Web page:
Joseph-Louis Lagrange was a French mathematician and physicist who made significant contributions to a number of fields, including mathematics, mechanics, and astronomy. Lagrange is best known for his work on the calculus of variations, which he developed in his 1788 book “Mécanique Analytique.”

Lagrange was born in 1736 in Turin, Italy. He attended the University of Turin, where he studied mathematics and physics. Lagrange graduated from the university in 1754 with a degree in mathematics.

Lagrange made significant contributions to a number of fields, including mathematics, mechanics, and astronomy. In 1773, he published his work on the three-body problem, which showed that the motions of three bodies interacting with each other can be predicted. Lagrange also made important contributions to the field of optics.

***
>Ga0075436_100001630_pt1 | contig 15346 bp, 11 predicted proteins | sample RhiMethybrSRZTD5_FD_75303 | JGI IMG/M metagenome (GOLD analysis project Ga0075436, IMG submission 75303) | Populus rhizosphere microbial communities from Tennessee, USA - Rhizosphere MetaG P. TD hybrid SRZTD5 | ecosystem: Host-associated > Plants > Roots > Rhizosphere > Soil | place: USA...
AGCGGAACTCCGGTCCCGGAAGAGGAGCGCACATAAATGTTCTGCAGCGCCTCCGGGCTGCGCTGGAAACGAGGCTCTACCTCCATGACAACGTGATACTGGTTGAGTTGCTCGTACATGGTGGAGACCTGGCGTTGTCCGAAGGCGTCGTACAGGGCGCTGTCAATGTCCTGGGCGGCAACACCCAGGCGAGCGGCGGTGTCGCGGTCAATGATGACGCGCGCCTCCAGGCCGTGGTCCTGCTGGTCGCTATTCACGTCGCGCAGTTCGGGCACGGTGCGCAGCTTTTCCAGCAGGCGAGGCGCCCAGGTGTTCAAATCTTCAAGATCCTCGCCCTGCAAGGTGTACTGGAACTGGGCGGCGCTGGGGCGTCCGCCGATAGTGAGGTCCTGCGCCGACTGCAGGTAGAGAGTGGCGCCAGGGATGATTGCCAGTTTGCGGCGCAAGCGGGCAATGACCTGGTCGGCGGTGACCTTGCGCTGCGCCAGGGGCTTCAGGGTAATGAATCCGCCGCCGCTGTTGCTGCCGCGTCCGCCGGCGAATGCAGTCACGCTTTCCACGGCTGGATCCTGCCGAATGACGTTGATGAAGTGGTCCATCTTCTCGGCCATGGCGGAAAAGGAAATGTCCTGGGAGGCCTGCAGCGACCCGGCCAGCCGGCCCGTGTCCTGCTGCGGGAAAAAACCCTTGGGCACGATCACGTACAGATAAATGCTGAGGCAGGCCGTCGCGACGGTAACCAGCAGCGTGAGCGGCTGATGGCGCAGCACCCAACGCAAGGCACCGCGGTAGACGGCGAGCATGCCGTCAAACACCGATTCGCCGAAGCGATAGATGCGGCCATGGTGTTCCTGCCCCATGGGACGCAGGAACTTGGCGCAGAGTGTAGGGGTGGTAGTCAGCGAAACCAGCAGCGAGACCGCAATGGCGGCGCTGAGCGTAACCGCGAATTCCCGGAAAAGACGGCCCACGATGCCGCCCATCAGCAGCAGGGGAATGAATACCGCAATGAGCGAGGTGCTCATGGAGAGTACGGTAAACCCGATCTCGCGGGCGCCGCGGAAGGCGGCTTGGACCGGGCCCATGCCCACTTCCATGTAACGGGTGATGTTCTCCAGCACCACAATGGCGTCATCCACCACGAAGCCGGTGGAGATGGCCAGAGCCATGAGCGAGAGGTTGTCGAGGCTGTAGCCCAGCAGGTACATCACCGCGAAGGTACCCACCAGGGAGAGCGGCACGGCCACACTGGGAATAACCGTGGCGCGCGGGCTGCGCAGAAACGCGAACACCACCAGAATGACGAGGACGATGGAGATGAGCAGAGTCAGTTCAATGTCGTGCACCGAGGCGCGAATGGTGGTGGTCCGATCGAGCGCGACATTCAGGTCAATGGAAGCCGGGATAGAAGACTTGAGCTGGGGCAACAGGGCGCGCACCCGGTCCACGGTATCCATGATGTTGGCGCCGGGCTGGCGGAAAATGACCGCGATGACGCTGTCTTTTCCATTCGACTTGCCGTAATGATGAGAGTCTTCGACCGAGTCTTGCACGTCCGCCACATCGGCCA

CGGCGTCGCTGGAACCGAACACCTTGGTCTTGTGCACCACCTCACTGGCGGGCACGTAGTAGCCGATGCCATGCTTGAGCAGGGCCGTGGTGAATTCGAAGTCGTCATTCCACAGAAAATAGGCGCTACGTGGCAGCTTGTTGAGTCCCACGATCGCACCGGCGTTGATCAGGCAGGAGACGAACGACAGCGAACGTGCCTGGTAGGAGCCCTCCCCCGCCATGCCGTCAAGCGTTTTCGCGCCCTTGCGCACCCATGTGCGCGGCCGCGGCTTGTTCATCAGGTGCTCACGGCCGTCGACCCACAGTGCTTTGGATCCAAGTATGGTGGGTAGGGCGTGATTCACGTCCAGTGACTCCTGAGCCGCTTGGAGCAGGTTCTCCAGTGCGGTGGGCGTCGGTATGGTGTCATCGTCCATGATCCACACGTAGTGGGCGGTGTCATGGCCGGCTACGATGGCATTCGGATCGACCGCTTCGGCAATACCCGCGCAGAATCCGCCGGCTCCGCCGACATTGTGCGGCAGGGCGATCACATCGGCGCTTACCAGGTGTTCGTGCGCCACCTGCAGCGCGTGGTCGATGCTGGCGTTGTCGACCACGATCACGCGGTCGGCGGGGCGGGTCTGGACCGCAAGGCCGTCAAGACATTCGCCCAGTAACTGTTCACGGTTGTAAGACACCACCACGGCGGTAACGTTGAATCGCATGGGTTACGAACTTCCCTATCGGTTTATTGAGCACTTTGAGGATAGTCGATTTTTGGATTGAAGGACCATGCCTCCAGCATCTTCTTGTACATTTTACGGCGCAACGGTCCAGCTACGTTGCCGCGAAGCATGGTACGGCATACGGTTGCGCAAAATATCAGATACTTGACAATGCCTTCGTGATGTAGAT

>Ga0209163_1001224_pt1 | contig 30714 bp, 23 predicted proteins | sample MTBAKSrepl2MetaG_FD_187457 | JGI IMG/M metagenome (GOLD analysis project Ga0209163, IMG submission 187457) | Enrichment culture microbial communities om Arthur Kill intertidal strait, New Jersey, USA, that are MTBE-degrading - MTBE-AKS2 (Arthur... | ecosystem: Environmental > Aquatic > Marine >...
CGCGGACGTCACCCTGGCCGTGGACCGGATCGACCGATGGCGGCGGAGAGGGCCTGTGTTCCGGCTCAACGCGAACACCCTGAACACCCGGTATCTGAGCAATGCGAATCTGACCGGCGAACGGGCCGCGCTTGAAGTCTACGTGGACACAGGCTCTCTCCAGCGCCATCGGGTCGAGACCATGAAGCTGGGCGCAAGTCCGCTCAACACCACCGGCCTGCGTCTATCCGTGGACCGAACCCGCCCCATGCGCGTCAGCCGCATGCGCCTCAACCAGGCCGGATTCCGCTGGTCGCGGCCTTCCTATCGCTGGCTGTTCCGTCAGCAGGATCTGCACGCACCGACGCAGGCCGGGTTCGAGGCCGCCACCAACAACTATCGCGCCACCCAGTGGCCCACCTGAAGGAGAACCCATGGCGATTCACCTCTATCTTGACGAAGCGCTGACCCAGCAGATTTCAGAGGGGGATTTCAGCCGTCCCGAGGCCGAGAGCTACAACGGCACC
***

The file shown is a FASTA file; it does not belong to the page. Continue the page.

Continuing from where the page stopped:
Lagrange died in 1813 in Paris, France. In 1814, he was posthumously awarded the Copley Medal.